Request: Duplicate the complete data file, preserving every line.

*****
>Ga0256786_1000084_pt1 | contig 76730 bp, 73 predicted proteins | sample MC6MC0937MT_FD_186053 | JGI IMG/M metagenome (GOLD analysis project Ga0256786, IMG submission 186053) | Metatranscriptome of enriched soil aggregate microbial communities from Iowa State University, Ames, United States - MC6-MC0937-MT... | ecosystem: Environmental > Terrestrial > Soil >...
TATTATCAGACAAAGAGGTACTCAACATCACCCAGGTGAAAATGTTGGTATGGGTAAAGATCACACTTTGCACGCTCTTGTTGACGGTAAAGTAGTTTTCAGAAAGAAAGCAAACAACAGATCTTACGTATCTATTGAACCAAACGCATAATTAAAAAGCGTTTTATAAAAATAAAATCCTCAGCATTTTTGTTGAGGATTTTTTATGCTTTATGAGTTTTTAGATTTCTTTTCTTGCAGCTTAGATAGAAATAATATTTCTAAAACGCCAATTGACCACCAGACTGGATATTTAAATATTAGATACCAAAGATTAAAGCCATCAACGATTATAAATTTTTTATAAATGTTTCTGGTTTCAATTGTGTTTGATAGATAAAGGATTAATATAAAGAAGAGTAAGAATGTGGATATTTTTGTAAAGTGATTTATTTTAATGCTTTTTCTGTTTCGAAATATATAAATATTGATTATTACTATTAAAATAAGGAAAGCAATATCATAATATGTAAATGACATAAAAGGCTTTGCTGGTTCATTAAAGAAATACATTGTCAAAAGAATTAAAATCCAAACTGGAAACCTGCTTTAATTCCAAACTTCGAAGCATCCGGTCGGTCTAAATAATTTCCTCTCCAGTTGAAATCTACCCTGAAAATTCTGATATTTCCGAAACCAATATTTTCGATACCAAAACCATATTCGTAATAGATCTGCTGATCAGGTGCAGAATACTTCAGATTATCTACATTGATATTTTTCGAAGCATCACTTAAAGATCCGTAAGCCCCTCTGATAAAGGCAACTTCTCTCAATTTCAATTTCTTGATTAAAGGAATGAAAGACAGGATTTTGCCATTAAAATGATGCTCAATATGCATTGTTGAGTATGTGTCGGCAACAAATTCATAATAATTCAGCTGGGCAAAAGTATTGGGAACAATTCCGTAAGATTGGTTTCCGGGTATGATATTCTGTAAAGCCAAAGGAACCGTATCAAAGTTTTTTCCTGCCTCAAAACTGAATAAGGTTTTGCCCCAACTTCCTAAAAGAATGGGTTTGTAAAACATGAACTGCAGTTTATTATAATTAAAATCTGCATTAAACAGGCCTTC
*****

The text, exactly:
>Ga0256786_1000084_pt1 | contig 76730 bp, 73 predicted proteins | sample MC6MC0937MT_FD_186053 | JGI IMG/M metagenome (GOLD analysis project Ga0256786, IMG submission 186053) | Metatranscriptome of enriched soil aggregate microbial communities from Iowa State University, Ames, United States - MC6-MC0937-MT... | ecosystem: Environmental > Terrestrial > Soil >...
TATTATCAGACAAAGAGGTACTCAACATCACCCAGGTGAAAATGTTGGTATGGGTAAAGATCACACTTTGCACGCTCTTGTTGACGGTAAAGTAGTTTTCAGAAAGAAAGCAAACAACAGATCTTACGTATCTATTGAACCAAACGCATAATTAAAAAGCGTTTTATAAAAATAAAATCCTCAGCATTTTTGTTGAGGATTTTTTATGCTTTATGAGTTTTTAGATTTCTTTTCTTGCAGCTTAGATAGAAATAATATTTCTAAAACGCCAATTGACCACCAGACTGGATATTTAAATATTAGATACCAAAGATTAAAGCCATCAACGATTATAAATTTTTTATAAATGTTTCTGGTTTCAATTGTGTTTGATAGATAAAGGATTAATATAAAGAAGAGTAAGAATGTGGATATTTTTGTAAAGTGATTTATTTTAATGCTTTTTCTGTTTCGAAATATATAAATATTGATTATTACTATTAAAATAAGGAAAGCAATATCATAATATGTAAATGACATAAAAGGCTTTGCTGGTTCATTAAAGAAATACATTGTCAAAAGAATTAAAATCCAAACTGGAAACCTGCTTTAATTCCAAACTTCGAAGCATCCGGTCGGTCTAAATAATTTCCTCTCCAGTTGAAATCTACCCTGAAAATTCTGATATTTCCGAAACCAATATTTTCGATACCAAAACCATATTCGTAATAGATCTGCTGATCAGGTGCAGAATACTTCAGATTATCTACATTGATATTTTTCGAAGCATCACTTAAAGATCCGTAAGCCCCTCTGATAAAGGCAACTTCTCTCAATTTCAATTTCTTGATTAAAGGAATGAAAGACAGGATTTTGCCATTAAAATGATGCTCAATATGCATTGTTGAGTATGTGTCGGCAACAAATTCATAATAATTCAGCTGGGCAAAAGTATTGGGAACAATTCCGTAAGATTGGTTTCCGGGTATGATATTCTGTAAAGCCAAAGGAACCGTATCAAAGTTTTTTCCTGCCTCAAAACTGAATAAGGTTTTGCCCCAACTTCCTAAAAGAATGGGTTTGTAAAACATGAACTGCAGTTTATTATAATTAAAATCTGCATTAAACAGGCCTTC